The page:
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Rosé Champagnes and sparkling wines are more popular than they've ever been, and Valentine's Day is the perfect time to try one.
There are many things you could drink for Valentine’s Day, depending on the nature of your relationship: a snazzy cocktail at a dark bar (hot date), a cold Bud in front of the TV (married for 40 years), milk (you’re 8 years old and live with your parents). But in terms of romantic reliability, rosé Champagne or sparkling wine always wins. In fact, even for non-Valentine’s drinking, the category is booming. Over the past 10 years, it’s gone from about 7 percent to 16.2 percent of the Champagne sold in the US; rosé sparkling wines have grown similarly. The short version is that pink fizz is in. Here are five excellent suggestions for Valentine’s—or any other day, really.
2012 Raventós i Blanc de Nit ($25)
Raventós i Blanc left Spain’s Cava D.O. a few years back and now produces their wines under the “Conca del Riu Anoia” designation. In essence, their wines are made as Cavas are from the same grape varieties but with much more restrictions to ensure quality (lower yields, organic farming, estate fruit, etc). That pays off in this wine’s nuanced layers—smokiness, red berries, floral notes, citrus.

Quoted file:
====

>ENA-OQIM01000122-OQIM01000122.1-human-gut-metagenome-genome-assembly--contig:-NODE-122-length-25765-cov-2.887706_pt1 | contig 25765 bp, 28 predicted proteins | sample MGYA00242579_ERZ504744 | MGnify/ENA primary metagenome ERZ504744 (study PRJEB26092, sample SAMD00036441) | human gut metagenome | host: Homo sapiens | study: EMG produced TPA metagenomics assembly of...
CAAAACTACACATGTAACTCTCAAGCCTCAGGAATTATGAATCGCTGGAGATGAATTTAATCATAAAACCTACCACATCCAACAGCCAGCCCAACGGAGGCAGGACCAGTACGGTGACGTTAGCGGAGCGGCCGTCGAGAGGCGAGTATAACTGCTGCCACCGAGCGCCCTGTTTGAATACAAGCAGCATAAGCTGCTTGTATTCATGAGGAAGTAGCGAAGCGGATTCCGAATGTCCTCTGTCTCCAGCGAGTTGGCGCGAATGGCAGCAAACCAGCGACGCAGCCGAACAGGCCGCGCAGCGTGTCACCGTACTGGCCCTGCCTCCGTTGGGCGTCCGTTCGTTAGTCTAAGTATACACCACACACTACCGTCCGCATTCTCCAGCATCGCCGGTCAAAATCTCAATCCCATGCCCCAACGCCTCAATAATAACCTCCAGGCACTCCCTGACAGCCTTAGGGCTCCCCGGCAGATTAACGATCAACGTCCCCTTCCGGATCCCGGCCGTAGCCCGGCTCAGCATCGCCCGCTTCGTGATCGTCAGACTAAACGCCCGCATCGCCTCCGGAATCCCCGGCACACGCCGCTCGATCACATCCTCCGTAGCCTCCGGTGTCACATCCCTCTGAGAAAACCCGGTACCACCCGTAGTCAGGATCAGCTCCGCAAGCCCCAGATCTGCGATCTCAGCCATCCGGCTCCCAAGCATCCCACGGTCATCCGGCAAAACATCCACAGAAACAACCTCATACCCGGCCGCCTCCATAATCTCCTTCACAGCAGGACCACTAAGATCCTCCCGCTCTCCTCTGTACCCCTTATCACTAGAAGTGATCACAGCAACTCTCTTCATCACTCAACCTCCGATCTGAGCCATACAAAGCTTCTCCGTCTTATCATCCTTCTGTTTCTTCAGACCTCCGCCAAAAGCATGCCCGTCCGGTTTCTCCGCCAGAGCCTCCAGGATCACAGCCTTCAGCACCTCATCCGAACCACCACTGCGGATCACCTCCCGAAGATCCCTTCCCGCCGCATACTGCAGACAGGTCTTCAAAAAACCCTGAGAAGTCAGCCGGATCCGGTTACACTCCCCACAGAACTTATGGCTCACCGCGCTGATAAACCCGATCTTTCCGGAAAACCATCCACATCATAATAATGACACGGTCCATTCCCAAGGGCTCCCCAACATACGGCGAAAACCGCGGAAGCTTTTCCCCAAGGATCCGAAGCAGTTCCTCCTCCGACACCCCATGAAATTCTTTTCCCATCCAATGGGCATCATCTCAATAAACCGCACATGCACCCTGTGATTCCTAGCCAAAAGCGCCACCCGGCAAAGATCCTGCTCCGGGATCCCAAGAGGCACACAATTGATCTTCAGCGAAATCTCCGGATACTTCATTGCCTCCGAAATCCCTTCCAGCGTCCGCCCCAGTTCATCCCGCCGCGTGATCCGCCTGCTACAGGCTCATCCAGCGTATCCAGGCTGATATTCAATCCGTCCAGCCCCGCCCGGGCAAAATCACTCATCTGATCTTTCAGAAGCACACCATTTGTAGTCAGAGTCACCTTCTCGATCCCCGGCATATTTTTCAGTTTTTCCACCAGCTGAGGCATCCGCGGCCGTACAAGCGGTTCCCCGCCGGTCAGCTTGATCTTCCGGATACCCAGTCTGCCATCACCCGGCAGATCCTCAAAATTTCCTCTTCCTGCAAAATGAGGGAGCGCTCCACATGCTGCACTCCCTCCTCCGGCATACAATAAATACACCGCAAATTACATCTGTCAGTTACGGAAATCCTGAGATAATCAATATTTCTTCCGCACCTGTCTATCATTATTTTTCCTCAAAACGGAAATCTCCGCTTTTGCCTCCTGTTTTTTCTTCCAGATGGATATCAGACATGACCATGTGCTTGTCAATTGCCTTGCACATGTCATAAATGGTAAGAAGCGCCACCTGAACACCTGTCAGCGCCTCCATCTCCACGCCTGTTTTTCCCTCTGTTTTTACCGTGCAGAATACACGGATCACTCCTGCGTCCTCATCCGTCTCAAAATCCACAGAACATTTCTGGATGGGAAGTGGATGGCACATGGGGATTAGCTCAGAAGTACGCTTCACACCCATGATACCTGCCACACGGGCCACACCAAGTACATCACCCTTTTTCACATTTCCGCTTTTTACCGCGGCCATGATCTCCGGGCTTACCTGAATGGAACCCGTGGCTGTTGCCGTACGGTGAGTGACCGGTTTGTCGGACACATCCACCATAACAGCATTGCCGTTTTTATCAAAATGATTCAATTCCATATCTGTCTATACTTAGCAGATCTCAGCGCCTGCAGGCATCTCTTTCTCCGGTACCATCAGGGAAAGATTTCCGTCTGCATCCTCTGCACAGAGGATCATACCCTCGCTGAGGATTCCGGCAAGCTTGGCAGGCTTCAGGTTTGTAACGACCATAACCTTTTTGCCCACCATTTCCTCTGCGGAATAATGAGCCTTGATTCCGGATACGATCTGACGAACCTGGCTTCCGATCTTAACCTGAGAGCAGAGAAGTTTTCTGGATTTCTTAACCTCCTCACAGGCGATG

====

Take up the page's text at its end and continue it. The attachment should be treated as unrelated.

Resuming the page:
NV Altaneve Rosé ($29)
One of a new wave of higher-end wines from the Prosecco region, this finely textured rosé sparkler has impressive elegance and minerality. Technically it isn’t an actual Prosecco, as the blend includes Pinot Noir, but given the quality, who cares?
2010 Gruet Grand Rosé ($33)
New Mexico’s Gruet Winery is known for very good, inexpensive sparkling wines (its basic rosé is a bargain at $16 or so). This vintage bottling is one of their top-tier selections; boldly flavorful, it shows ripe cherry flavors and a chalky/earthy finish.
NV Moutard Rosé de Cuvaison Brut Champagne ($39)
A small estate producer from the up-and-coming Côte des Bar region of Champagne, Moutard started making wine under its own name in 1920. This rosé is full-bodied in style, with substantial strawberry-inflected fruit.
NV Krug Rosé Brut Champagne ($299)
Popping the question? Just feel like spending a whole lot of money on a really great wine? Krug’s rosé Champagne is pricey, to be sure, but it’s also remarkable: Delicate and complex on the nose, it reveals surprising power and richness when you sip it (ideally out of a white wine glass—great Champagne loses some of its complexity in a flute).